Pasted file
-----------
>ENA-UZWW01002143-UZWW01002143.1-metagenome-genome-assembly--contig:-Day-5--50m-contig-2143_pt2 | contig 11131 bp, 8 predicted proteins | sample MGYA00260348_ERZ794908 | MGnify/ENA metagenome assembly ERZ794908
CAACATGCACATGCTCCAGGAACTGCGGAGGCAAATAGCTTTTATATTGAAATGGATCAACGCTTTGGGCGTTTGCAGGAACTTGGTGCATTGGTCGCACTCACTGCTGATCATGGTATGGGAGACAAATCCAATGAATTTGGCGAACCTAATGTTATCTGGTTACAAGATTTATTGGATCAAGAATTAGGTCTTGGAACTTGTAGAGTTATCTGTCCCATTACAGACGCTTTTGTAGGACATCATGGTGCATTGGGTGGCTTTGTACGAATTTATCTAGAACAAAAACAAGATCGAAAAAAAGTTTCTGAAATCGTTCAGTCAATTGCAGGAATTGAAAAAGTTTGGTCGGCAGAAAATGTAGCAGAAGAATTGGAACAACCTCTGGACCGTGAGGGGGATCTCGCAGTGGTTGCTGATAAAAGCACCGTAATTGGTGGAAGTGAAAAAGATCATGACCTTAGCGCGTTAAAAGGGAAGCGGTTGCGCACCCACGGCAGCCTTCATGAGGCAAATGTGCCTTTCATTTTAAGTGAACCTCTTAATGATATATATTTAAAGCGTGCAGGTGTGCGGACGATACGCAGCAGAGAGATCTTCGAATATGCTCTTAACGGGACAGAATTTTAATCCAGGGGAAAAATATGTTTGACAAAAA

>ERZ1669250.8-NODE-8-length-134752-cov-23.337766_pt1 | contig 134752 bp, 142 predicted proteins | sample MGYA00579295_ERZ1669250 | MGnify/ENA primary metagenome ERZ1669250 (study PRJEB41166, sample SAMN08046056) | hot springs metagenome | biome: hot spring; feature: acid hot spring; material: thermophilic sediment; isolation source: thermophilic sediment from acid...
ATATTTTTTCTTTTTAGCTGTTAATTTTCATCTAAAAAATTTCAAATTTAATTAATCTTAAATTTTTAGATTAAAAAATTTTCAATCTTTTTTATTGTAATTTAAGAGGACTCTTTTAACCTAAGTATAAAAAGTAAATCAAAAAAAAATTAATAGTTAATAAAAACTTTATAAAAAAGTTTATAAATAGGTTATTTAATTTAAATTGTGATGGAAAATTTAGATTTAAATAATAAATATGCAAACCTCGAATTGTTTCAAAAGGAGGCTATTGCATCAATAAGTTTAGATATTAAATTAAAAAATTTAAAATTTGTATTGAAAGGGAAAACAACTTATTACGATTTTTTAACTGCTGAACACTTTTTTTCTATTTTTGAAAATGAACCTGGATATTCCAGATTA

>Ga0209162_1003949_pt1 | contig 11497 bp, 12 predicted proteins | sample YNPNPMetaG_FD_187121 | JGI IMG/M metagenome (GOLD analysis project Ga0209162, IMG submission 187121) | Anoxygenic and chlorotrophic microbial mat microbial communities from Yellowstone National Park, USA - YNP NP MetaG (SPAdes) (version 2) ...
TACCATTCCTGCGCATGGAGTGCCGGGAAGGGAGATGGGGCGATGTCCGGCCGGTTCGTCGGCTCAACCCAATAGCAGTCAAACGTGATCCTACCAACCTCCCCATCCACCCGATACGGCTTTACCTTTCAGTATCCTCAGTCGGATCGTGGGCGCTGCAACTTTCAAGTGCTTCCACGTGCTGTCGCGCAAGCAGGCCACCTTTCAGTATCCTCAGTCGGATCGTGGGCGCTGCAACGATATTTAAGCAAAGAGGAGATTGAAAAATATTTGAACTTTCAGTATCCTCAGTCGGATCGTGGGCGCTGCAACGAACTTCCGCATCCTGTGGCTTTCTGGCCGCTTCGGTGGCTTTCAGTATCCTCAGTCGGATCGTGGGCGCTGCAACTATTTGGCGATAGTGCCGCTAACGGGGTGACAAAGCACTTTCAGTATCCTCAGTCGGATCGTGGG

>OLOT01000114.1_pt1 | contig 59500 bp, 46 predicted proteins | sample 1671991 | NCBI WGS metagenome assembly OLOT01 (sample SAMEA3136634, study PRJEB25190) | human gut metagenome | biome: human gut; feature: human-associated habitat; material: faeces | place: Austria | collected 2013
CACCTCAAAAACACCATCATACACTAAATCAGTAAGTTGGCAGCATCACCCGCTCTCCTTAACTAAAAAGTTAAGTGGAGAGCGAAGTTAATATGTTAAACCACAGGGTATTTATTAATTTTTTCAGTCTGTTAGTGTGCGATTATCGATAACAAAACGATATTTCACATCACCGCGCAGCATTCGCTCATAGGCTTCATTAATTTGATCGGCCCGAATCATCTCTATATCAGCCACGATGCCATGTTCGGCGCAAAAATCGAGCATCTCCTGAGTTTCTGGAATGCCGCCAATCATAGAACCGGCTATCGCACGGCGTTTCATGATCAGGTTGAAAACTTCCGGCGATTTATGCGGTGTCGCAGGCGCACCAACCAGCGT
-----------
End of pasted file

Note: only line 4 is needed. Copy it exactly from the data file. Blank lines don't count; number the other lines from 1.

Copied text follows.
ATATTTTTTCTTTTTAGCTGTTAATTTTCATCTAAAAAATTTCAAATTTAATTAATCTTAAATTTTTAGATTAAAAAATTTTCAATCTTTTTTATTGTAATTTAAGAGGACTCTTTTAACCTAAGTATAAAAAGTAAATCAAAAAAAAATTAATAGTTAATAAAAACTTTATAAAAAAGTTTATAAATAGGTTATTTAATTTAAATTGTGATGGAAAATTTAGATTTAAATAATAAATATGCAAACCTCGAATTGTTTCAAAAGGAGGCTATTGCATCAATAAGTTTAGATATTAAATTAAAAAATTTAAAATTTGTATTGAAAGGGAAAACAACTTATTACGATTTTTTAACTGCTGAACACTTTTTTTCTATTTTTGAAAATGAACCTGGATATTCCAGATTA